Mike Webber teaching science at Trinity-Pawling School

Mike Webber is a listener. Leaning closer, taking an extra pause, he will nod. Then thoughtfully, carefully, he builds ideas — selecting each word.

It all starts with language. When Webber’s son, Joe Webber ’18, was a senior, the two devised a Winter Project dubbed Find Another Word, inspired by a Choate Rosemary Hall YouTube video that evinced the pervasive use of the phrase “that’s so gay.” Webber’s older son Larry ’17 graduated from Trinity-Pawling as an openly gay teenager, so both Joe and Mr. Webber desired a lasting change in campus discourse. During that winter project, they found that students resonated on a single idea: just be kind.

“Even though the focus was language, as we brainstormed it developed into understanding stories, empathy, kindness, and sharing.” The project capped with a Trinity-Pawling production titled Talking Kindness, which gained perspective from students and faculty alike.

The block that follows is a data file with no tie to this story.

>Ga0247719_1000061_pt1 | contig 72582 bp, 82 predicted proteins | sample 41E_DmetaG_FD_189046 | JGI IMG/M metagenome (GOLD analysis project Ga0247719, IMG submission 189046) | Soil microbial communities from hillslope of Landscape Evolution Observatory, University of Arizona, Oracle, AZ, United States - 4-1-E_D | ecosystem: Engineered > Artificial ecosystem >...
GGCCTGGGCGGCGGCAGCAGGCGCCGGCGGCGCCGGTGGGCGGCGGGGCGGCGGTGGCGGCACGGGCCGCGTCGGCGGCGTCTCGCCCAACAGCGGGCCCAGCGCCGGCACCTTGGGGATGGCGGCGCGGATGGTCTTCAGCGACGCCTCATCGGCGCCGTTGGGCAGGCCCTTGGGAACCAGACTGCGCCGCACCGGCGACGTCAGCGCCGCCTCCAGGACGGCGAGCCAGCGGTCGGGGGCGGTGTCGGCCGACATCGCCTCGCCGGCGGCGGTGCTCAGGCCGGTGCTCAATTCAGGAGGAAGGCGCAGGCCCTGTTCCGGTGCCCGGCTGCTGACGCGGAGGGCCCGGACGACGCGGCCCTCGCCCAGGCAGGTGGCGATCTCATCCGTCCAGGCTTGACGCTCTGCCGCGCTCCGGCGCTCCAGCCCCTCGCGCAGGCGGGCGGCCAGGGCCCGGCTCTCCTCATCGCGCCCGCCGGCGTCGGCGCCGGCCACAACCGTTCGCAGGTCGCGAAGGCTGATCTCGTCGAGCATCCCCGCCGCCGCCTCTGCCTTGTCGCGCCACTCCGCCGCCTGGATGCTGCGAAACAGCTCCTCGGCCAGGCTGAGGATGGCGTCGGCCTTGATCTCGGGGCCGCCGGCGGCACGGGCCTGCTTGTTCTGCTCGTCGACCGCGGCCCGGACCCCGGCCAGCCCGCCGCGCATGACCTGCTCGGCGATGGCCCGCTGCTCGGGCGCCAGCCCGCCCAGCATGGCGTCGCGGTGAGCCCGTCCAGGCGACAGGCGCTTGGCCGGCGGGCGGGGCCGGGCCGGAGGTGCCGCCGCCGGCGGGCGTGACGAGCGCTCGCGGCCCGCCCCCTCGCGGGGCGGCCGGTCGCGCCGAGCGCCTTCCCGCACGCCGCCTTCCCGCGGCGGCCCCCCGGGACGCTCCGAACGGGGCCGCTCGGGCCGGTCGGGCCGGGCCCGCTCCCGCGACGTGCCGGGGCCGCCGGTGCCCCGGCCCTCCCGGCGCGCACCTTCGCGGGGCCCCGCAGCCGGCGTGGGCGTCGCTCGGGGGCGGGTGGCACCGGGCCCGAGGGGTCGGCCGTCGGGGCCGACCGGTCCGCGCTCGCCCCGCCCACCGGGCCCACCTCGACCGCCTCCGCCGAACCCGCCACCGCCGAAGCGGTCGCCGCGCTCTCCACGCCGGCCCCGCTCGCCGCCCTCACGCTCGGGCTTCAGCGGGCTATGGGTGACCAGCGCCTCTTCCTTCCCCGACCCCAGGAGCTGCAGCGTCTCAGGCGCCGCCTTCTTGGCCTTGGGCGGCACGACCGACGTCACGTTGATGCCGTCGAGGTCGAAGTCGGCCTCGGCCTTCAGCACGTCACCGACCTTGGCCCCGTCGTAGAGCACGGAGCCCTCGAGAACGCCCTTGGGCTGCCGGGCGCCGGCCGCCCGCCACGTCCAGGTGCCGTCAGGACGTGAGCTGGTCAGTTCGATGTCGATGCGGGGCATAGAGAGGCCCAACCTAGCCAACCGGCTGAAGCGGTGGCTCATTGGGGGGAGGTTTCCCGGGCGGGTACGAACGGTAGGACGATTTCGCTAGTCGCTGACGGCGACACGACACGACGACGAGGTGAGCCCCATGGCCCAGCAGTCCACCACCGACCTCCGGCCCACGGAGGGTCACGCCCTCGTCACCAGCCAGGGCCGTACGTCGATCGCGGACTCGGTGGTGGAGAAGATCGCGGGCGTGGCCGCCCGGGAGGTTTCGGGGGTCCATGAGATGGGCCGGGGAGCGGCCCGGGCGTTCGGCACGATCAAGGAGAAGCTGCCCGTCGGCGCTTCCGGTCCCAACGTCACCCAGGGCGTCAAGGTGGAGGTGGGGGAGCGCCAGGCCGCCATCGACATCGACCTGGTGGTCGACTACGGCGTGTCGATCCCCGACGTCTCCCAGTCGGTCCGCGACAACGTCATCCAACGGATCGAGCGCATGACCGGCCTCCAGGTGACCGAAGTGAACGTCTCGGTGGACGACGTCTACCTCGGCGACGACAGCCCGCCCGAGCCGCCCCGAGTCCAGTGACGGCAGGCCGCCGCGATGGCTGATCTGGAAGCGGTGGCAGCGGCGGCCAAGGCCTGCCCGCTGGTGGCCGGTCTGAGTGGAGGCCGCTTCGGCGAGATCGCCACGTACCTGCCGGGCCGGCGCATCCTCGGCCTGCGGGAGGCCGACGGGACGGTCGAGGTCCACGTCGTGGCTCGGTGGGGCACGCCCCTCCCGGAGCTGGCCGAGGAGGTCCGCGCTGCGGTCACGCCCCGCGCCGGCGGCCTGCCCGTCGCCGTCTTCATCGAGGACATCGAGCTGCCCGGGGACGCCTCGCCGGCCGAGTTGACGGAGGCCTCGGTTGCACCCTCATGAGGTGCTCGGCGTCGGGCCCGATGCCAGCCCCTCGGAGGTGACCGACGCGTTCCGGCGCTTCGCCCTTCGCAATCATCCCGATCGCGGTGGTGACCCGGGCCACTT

Webber’s 18 years at Trinity-Pawling have shown a commitment to life-long learning. Leaving the business world behind, Webber came to Trinity-Pawling to make an impact in the science classroom. Coaching on Dave Coratti’s championship football teams in the 2000s, Webber was later appointed as the head varsity baseball coach. Yet, in the spirit of the boarding school triple threat, one of Webber’s major highlights has come in the less tangible realm of boarding school life: the time between our scheduled events.

After the original project period, the father and son duo felt that the thrust of their work needed to extend beyond the winter. They began an anonymous collective called T-P Allies that gathered monthly to talk about inclusion, kindness, and empathy towards marginalized populations on campus. After Joe Webber graduated, Ben Yoon ’20 gained leadership and by the fall of 2020, small groups of seniors were practicing a socially-distanced Trinity Method, speaking and listening with patience in groups of three to further an intimate empathy towards our varied stories.

“It is important for there to be an evolution, for involvement in the community towards better communication,” Webber says. The seasoned educator knows this work is dynamic — he’s been listening.

by Cyrus Rothwell-Ferraris